Guest post by: Stacey Cavanagh
No matter how old you get, no matter how clever or how self-sufficient and independent you become, you never stop wanting your Mother on a bad day.
It might be a stupid argument with the boyfriend (that will undoubtedly repair itself after half hour and sugary cup of tea) a long day at the office or simply a hormonal day, but when I feel down, it’s my Mothers I want.
Yes, I said ‘Mothers.’ Plural. I have three.
I wasn’t brought up on a lesbian commune, I wasn’t adopted or passed from foster home to foster home and I haven’t stolen anyone’s identity. But I do have three Mother figures in my life.
There’s my actual Mother, Helen, there’s my Nan, Teresa and my Auntie Angela. I was spoiled.
As a teenager, I had it pretty easy. I had my Mum who would love me unconditionally and put up with the teenage tantrums from hell. She sacrificed everything to ensure I was able to have the best education possible and put up with me at my worst. It was my Mum I’d go to first when I’d done something I was proud of or when I was crying, either over spilled milk or a broken heart. I always knew I could tell her anything and not be judged. I was lucky. I was able to confess the first time I’d spent the night with a guy… painfully embarrassing conversation, granted. But no judgment passed, just sound advice.
I lived with both my Mother and Nan from the age of 8 following the separation of my parents. Nan became a grandparent and a second parent all in one. Sharing the job of raising myself and my Brother (financially, practically and emotionally) with my Mother, she took a lot on. The thing about Nannas is that they know everything there is to know about parenting. They’ve been through it – in my Nan’s case, 4 times. This means they tend to worry less and are able to see any dispute from both the child and parent’s perspective. Nanna was my port of call when I needed a second opinion… or when I needed someone to persuade my Mum to let me do something. If I’m ever getting a little too big for my boots, Nan has no qualms telling me!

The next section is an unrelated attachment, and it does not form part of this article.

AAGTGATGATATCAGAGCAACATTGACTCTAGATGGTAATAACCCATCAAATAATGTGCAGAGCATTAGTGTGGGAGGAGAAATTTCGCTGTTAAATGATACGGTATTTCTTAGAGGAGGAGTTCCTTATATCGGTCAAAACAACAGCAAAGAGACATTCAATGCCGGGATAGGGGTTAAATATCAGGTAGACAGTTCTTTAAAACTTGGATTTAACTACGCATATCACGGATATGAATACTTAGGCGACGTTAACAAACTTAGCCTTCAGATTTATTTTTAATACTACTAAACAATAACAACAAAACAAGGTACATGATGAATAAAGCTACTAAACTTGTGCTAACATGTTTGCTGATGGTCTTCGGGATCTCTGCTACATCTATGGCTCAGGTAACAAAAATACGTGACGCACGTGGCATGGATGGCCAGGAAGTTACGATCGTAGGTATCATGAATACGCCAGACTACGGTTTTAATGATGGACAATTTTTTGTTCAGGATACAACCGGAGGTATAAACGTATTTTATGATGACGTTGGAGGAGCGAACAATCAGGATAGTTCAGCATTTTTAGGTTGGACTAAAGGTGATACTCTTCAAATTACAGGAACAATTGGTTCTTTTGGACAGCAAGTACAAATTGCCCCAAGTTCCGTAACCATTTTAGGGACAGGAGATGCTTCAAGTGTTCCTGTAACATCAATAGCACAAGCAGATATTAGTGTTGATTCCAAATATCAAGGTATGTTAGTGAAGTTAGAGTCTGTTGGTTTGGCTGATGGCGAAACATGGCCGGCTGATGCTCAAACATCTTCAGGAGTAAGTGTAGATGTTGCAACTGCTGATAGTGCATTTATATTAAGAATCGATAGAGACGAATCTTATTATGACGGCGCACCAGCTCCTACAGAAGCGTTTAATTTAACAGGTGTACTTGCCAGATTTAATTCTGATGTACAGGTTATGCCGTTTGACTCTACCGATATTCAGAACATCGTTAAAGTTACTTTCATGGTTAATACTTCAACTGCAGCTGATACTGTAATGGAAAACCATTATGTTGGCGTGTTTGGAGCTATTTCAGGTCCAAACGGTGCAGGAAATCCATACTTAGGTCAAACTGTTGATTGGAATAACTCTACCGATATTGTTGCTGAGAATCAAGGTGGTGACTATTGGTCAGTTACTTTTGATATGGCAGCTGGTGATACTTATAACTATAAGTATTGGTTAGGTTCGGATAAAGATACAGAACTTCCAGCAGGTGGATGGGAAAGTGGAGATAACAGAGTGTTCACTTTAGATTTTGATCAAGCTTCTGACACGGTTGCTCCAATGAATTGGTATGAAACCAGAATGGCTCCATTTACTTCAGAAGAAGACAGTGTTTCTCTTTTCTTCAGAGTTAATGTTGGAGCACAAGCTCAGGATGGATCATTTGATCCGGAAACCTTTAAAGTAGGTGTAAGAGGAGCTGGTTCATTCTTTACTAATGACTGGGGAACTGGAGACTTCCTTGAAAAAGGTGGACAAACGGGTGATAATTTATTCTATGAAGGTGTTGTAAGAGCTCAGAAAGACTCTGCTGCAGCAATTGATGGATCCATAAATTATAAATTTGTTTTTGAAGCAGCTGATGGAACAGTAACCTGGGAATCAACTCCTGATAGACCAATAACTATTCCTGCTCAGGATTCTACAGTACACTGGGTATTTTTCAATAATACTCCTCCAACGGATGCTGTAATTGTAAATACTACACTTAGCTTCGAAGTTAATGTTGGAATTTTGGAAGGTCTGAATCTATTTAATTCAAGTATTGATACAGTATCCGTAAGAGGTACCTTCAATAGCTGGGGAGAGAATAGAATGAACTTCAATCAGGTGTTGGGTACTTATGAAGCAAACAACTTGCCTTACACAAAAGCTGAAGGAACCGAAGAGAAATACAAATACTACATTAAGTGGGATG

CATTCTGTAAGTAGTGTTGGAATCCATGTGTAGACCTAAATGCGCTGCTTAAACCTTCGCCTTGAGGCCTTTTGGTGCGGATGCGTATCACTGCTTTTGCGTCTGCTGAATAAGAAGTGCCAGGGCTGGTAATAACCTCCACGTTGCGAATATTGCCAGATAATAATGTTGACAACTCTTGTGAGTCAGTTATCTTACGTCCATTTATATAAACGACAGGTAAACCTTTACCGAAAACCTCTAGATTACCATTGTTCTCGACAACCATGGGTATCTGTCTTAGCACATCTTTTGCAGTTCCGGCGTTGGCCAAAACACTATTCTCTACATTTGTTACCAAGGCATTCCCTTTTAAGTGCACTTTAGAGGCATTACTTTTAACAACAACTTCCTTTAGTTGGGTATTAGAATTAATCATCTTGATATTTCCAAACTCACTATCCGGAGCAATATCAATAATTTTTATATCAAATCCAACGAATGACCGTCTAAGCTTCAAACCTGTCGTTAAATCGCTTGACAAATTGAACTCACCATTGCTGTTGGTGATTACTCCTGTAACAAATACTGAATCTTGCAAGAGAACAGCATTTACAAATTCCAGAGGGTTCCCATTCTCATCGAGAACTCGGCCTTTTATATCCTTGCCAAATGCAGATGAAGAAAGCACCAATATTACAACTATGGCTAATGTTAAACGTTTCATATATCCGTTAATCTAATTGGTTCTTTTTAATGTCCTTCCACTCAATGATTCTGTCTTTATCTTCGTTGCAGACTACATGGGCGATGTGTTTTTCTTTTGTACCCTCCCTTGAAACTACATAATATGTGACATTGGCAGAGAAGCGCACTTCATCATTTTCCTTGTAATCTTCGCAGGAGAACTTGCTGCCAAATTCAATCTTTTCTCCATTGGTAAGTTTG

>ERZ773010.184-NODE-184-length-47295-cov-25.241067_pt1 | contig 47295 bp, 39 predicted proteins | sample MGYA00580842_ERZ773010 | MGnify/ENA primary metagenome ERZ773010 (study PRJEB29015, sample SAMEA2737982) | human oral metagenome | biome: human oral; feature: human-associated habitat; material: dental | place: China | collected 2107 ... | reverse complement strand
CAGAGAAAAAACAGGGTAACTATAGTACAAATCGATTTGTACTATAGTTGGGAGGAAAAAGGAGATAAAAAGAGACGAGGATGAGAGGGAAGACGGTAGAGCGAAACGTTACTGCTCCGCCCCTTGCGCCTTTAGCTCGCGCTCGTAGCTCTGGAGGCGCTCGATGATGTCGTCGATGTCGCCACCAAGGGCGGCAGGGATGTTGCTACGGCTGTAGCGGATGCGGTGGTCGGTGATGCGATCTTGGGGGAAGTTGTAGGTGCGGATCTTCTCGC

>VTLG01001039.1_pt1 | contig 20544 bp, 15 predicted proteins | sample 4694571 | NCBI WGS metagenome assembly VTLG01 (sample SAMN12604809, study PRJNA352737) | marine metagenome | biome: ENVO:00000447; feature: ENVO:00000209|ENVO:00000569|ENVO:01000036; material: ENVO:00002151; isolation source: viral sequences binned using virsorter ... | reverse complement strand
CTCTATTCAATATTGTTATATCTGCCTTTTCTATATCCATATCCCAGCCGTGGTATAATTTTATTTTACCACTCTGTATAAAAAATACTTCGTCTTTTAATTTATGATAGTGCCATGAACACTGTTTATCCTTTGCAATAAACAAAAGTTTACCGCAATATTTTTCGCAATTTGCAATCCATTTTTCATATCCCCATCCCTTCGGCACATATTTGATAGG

My Auntie Angela lived literally a one minute walk from us during my teens. After a recent divorce, she struggled to settle in living alone again. This created a mutually beneficial situation. She liked the company, and I liked the independence I got staying with Auntie Angela. And so, during my teens, I spent most nights there, getting up in the morning and going home to get ready for school. We got on as best friends. I was trusted with the house when she was away at weekends – a trust I might have abused one or two boozy occasions. A bunch of teenagers with a house and a load of booze has a tendency to get messy (sorry, Angela!). But it was Angela who held my hair back when I got drunk enough to feel sick and who helped me to explain it (and apologise) to my Mother. It was Auntie Angela who listened to me rant about how “my Mum just doesn’t get it,” on the days I wasn’t getting my own and who managed to make me and my Mum see reason on the days we weren’t seeing eye to eye.
So, as I was saying, I had three Mother figures. I was lucky. I can’t count the number of times people have questioned the fact I did not see my Dad much as I was growing up and asked “how did that affect you?” It’s almost as though people expect you to have become a self pitying alcoholic sitting in a corner with a bottle of vodka and crying over the fact that you lacked any male influence in your life. That certainly isn’t me.
I’m not saying that the traditional family unit isn’t a good thing. I’m sure that perfect two parent families are amazing. What I am saying is that, contrary to popular misconception, it isn’t the be all and end all.
All I really needed growing up was someone to look up to, someone to keep me in check, listen to me whinge, laugh with me, let me make my own mistakes and love me in spite of every last one of them. And I got three people who did just that.